If they are barking excessively without an obvious direct cause, it could be an emotional response. For example, some border collies bark if they are feeling bored or simply want your attention. They may also be feeling anxious or experiencing separation anxiety if you are in a different room.

Make sure your dog has enough mental and physical stimulation. Also, work to make sure they feel comfortable and are receiving enough attention and affection from the family. Remember, your emotions can also influence your dog. If you are anxious and upset, this can trigger their anxiety as well, so try to stay relaxed and don’t get overly angry with your dog; this can cause more distress.

Crate Training

Most owners will want to crate train their dogs so that there is a safe space for them to be when the need arises. For example, you may want them to go in the crate to give you space while doing household chores, or so they have a designated place to sleep if you don’t want them in your bed.

Starting a puppy on crate training from an early age by using treats rather than force to get them to go inside their crate will help them feel comfortable. Don’t start closing the door of the crate until your puppy is willingly spending time inside. Gradually, your dog will start to recognize this as their safe space where they can rest and wait for you.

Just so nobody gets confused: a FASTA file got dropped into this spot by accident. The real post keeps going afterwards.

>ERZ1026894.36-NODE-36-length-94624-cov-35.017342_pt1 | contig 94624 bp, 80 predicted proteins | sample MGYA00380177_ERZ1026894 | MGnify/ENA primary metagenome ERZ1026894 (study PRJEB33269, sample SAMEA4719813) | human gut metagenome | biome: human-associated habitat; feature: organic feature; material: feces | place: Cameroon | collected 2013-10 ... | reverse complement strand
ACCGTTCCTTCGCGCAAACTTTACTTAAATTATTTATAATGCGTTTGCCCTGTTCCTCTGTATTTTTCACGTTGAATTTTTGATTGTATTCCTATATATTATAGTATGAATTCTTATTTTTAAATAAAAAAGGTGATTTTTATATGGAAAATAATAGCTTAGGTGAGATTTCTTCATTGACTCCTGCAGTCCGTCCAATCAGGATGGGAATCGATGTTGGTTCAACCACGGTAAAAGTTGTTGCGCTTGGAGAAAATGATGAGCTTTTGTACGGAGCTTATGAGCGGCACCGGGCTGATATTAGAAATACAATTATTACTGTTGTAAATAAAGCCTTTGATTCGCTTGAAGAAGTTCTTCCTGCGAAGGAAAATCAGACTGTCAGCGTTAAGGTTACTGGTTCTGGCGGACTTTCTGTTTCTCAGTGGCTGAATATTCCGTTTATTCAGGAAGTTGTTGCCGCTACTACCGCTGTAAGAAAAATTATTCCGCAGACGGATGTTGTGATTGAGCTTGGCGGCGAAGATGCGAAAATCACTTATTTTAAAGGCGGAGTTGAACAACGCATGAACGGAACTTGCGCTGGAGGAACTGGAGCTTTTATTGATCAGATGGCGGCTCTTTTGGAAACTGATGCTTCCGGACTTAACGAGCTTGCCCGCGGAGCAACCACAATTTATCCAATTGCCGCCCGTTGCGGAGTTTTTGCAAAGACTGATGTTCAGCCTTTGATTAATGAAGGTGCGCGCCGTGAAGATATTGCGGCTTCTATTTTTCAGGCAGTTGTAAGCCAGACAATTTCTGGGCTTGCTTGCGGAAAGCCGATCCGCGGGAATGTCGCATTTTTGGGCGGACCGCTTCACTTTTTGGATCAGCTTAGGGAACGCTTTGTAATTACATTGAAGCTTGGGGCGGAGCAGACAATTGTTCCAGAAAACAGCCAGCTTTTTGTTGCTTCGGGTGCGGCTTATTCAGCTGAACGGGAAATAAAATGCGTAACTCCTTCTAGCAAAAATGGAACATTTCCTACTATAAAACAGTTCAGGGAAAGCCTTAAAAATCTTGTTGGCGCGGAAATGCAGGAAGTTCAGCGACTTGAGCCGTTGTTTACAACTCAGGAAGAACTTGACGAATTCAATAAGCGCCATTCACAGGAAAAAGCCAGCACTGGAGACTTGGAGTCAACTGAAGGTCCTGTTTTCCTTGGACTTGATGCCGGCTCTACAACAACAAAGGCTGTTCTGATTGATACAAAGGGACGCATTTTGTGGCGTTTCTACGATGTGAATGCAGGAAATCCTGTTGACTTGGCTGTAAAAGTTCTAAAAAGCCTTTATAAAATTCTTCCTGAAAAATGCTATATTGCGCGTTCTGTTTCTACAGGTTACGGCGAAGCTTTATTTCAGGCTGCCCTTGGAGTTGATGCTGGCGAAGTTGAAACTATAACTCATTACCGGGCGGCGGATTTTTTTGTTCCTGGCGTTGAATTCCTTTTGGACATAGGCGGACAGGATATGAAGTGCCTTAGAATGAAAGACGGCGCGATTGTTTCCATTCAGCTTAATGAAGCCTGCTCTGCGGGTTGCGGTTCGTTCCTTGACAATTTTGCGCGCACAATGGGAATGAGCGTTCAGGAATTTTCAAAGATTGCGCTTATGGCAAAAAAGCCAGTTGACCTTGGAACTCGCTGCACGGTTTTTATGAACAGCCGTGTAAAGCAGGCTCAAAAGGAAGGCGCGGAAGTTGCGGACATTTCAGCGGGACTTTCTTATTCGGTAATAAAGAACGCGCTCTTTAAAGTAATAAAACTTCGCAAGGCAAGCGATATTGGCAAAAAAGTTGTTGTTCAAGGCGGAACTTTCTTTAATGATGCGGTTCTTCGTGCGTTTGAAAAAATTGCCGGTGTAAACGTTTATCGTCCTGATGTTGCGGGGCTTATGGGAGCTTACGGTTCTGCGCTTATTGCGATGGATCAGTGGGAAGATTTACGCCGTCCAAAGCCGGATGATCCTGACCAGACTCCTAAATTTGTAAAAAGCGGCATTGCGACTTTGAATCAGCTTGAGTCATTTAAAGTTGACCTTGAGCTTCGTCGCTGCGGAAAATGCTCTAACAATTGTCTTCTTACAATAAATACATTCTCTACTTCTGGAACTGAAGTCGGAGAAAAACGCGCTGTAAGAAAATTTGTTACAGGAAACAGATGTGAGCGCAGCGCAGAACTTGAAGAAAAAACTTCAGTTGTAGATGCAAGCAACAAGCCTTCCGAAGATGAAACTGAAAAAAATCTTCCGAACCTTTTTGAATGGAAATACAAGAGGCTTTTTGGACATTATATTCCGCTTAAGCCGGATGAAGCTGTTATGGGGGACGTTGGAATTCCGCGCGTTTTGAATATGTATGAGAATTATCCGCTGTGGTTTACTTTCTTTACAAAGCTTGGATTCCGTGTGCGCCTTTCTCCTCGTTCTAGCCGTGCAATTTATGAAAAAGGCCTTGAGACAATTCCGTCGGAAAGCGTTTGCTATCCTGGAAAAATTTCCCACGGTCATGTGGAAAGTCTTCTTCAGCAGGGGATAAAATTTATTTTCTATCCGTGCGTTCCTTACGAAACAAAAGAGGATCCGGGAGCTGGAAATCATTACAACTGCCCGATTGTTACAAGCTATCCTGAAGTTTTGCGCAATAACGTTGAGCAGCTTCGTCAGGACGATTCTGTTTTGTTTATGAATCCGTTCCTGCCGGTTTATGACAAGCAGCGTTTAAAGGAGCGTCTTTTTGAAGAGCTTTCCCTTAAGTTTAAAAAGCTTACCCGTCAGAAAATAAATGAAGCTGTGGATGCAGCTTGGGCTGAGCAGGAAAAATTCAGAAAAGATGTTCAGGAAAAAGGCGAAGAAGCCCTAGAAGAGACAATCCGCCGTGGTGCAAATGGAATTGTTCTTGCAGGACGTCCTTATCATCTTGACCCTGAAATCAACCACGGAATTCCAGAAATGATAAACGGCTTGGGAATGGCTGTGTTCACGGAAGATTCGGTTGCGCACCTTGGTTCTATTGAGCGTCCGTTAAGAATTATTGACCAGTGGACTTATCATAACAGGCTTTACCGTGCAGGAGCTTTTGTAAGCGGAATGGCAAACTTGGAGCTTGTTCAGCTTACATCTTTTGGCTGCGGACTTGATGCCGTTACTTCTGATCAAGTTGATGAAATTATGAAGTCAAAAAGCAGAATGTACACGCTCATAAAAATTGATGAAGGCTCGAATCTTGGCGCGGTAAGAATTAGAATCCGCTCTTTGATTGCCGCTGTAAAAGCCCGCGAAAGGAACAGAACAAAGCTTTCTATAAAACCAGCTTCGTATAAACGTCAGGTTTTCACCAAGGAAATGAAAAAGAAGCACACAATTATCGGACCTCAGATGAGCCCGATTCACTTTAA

It’s important not to leave young puppies in a crate for too long since they don’t have the same bladder and bowel control as adult dogs. Even adult dogs shouldn’t generally be crated for more than 8 hours.

Border collies are full of energy, so after being in a crate all day, they will need to get out and exercise. Being in a closed crate all day, every day, isn’t healthy for this breed since they thrive on stimulation.

Keys to Success

Border collie catching frisbee

Now that you know some of the most important aspects of training your border collie, here are a few general tips to make your training more effective and rewarding for both of you.


Since young border collies can be easily distracted by outside stimuli, you should choose the right environment for training. A spacious yard that’s free from other people and animals or a secluded area of a similarly empty park is best.

If there’s too much activity going on, your dog can lose focus, which might be frustrating for you.

Positive Reinforcement